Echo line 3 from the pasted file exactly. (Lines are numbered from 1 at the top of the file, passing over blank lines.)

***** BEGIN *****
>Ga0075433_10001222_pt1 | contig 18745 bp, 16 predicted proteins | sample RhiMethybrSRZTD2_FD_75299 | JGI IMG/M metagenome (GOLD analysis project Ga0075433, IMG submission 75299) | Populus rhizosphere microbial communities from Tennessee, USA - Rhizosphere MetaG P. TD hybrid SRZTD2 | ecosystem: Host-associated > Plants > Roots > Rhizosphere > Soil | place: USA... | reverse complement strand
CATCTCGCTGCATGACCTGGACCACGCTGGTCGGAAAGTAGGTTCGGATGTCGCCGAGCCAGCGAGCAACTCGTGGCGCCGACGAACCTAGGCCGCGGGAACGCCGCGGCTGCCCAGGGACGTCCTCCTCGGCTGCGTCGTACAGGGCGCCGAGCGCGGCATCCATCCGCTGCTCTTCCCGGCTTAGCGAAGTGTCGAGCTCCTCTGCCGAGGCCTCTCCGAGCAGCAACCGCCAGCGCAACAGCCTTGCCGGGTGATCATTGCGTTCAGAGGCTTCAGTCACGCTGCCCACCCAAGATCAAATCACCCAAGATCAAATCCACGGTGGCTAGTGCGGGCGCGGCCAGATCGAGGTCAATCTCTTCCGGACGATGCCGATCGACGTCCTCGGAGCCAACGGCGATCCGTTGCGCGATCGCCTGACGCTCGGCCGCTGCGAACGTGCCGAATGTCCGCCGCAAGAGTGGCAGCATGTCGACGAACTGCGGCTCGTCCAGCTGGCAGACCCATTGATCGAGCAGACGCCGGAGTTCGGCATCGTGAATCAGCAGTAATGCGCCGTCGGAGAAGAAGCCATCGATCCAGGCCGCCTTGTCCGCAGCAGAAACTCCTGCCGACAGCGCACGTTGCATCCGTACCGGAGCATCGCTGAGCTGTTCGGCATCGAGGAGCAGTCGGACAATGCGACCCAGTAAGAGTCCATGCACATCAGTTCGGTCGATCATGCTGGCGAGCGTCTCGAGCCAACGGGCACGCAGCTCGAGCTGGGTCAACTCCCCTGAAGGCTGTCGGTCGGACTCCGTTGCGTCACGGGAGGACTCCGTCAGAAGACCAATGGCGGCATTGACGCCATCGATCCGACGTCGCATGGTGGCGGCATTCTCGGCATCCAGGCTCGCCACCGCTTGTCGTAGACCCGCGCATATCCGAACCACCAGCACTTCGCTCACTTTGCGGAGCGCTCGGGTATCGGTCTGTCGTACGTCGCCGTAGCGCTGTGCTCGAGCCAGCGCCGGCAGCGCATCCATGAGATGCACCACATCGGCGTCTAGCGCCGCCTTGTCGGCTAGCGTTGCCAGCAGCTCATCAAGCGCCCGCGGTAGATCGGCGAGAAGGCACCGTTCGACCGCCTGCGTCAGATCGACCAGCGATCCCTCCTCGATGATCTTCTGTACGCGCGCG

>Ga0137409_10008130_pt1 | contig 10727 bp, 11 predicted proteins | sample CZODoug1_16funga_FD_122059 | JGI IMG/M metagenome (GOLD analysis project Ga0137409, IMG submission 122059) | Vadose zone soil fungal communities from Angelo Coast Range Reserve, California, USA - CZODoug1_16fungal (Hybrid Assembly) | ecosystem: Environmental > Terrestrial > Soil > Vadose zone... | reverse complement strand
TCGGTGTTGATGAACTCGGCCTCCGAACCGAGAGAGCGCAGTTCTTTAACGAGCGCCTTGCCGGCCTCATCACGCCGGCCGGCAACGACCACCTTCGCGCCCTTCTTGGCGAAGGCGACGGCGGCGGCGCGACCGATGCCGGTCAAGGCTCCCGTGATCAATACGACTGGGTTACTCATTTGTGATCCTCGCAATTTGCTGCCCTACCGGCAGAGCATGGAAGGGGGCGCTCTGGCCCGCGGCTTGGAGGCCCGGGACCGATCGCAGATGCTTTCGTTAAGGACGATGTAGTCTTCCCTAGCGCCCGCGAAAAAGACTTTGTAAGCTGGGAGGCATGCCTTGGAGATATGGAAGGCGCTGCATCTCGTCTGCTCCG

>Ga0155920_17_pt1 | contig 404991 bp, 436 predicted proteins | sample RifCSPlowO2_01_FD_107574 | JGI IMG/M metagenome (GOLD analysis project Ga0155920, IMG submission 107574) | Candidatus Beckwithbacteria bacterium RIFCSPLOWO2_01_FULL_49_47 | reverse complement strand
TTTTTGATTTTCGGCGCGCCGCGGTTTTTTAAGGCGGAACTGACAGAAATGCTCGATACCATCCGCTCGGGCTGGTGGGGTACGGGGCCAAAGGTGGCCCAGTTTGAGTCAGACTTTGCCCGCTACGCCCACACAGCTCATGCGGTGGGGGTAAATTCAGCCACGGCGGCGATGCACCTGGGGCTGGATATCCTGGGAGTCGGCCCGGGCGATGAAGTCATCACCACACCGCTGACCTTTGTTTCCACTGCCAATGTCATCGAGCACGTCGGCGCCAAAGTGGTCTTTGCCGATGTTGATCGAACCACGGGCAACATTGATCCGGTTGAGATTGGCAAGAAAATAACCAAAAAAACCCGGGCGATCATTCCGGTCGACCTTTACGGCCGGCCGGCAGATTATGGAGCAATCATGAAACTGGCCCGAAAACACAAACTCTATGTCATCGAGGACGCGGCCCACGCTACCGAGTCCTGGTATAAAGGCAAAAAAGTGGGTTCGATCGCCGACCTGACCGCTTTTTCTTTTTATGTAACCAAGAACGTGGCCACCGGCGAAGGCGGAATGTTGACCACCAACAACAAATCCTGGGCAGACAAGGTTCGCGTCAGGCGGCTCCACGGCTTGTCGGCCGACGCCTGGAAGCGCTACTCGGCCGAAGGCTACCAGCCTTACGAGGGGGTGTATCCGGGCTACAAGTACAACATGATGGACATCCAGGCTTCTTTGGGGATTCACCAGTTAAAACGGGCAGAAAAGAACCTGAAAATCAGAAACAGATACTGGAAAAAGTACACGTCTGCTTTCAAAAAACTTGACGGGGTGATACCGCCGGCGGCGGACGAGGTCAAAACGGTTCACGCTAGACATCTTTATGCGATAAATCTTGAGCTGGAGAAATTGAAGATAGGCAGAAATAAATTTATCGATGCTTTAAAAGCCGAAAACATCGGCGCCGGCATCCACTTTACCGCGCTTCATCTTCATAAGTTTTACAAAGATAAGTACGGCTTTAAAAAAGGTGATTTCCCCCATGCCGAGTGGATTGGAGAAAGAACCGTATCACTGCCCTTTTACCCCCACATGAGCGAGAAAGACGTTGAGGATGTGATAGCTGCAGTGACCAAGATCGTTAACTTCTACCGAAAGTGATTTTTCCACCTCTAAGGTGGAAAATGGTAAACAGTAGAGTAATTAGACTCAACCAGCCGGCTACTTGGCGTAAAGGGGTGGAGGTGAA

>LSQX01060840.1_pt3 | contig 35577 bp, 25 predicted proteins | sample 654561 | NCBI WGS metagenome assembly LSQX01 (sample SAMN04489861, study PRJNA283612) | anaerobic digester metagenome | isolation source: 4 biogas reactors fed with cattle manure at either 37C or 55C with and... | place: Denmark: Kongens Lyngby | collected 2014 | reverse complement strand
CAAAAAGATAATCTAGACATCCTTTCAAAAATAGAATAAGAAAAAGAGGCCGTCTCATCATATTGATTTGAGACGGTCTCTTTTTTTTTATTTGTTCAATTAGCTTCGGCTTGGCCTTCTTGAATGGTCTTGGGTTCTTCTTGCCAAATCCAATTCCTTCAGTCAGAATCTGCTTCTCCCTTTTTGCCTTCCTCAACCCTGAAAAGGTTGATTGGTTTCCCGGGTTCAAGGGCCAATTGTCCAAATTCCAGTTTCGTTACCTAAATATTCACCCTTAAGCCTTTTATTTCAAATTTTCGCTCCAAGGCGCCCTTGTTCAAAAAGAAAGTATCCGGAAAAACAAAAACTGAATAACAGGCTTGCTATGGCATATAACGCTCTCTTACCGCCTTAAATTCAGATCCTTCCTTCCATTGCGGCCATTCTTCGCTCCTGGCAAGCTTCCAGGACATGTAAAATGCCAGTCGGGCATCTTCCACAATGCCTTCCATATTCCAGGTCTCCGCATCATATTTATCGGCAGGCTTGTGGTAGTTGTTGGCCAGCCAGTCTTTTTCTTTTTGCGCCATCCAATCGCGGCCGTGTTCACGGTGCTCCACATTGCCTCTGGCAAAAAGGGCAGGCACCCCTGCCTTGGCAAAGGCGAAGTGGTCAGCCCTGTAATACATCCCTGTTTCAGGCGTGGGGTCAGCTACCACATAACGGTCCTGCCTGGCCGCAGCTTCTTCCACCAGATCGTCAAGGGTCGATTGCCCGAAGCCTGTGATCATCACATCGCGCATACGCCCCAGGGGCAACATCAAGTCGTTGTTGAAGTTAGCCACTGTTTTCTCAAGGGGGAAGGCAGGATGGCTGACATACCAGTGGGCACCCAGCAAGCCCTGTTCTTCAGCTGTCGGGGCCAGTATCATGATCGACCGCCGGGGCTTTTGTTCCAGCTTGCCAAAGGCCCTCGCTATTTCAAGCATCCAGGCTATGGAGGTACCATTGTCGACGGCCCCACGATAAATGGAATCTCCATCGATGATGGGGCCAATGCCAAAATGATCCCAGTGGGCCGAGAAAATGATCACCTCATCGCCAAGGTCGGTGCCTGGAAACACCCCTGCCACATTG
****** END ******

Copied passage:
>Ga0137409_10008130_pt1 | contig 10727 bp, 11 predicted proteins | sample CZODoug1_16funga_FD_122059 | JGI IMG/M metagenome (GOLD analysis project Ga0137409, IMG submission 122059) | Vadose zone soil fungal communities from Angelo Coast Range Reserve, California, USA - CZODoug1_16fungal (Hybrid Assembly) | ecosystem: Environmental > Terrestrial > Soil > Vadose zone... | reverse complement strand